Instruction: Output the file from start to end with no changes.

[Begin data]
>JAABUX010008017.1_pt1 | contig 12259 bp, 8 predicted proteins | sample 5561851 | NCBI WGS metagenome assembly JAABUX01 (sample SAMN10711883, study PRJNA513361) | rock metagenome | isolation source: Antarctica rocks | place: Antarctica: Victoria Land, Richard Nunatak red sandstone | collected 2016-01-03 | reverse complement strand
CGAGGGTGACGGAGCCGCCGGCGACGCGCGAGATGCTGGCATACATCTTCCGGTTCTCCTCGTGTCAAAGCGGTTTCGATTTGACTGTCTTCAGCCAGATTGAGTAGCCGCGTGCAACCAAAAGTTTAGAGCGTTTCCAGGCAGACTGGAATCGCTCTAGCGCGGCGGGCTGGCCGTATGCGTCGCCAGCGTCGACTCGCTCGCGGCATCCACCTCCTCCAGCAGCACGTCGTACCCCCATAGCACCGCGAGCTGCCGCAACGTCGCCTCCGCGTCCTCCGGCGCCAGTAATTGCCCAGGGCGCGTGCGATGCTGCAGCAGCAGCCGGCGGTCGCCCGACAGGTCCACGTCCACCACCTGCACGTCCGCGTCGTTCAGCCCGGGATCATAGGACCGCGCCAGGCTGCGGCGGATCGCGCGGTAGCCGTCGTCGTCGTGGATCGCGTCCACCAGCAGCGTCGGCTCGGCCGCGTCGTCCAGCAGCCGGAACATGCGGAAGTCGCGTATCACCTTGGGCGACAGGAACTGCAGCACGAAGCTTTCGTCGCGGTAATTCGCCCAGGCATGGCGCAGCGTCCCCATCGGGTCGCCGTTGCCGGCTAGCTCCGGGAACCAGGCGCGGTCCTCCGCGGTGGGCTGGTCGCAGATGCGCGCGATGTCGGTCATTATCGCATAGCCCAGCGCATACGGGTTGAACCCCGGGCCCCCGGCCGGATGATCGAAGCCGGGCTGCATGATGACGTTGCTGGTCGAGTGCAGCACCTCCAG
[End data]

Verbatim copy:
>JAABUX010008017.1_pt1 | contig 12259 bp, 8 predicted proteins | sample 5561851 | NCBI WGS metagenome assembly JAABUX01 (sample SAMN10711883, study PRJNA513361) | rock metagenome | isolation source: Antarctica rocks | place: Antarctica: Victoria Land, Richard Nunatak red sandstone | collected 2016-01-03 | reverse complement strand
CGAGGGTGACGGAGCCGCCGGCGACGCGCGAGATGCTGGCATACATCTTCCGGTTCTCCTCGTGTCAAAGCGGTTTCGATTTGACTGTCTTCAGCCAGATTGAGTAGCCGCGTGCAACCAAAAGTTTAGAGCGTTTCCAGGCAGACTGGAATCGCTCTAGCGCGGCGGGCTGGCCGTATGCGTCGCCAGCGTCGACTCGCTCGCGGCATCCACCTCCTCCAGCAGCACGTCGTACCCCCATAGCACCGCGAGCTGCCGCAACGTCGCCTCCGCGTCCTCCGGCGCCAGTAATTGCCCAGGGCGCGTGCGATGCTGCAGCAGCAGCCGGCGGTCGCCCGACAGGTCCACGTCCACCACCTGCACGTCCGCGTCGTTCAGCCCGGGATCATAGGACCGCGCCAGGCTGCGGCGGATCGCGCGGTAGCCGTCGTCGTCGTGGATCGCGTCCACCAGCAGCGTCGGCTCGGCCGCGTCGTCCAGCAGCCGGAACATGCGGAAGTCGCGTATCACCTTGGGCGACAGGAACTGCAGCACGAAGCTTTCGTCGCGGTAATTCGCCCAGGCATGGCGCAGCGTCCCCATCGGGTCGCCGTTGCCGGCTAGCTCCGGGAACCAGGCGCGGTCCTCCGCGGTGGGCTGGTCGCAGATGCGCGCGATGTCGGTCATTATCGCATAGCCCAGCGCATACGGGTTGAACCCCGGGCCCCCGGCCGGATGATCGAAGCCGGGCTGCATGATGACGTTGCTGGTCGAGTGCAGCACCTCCAG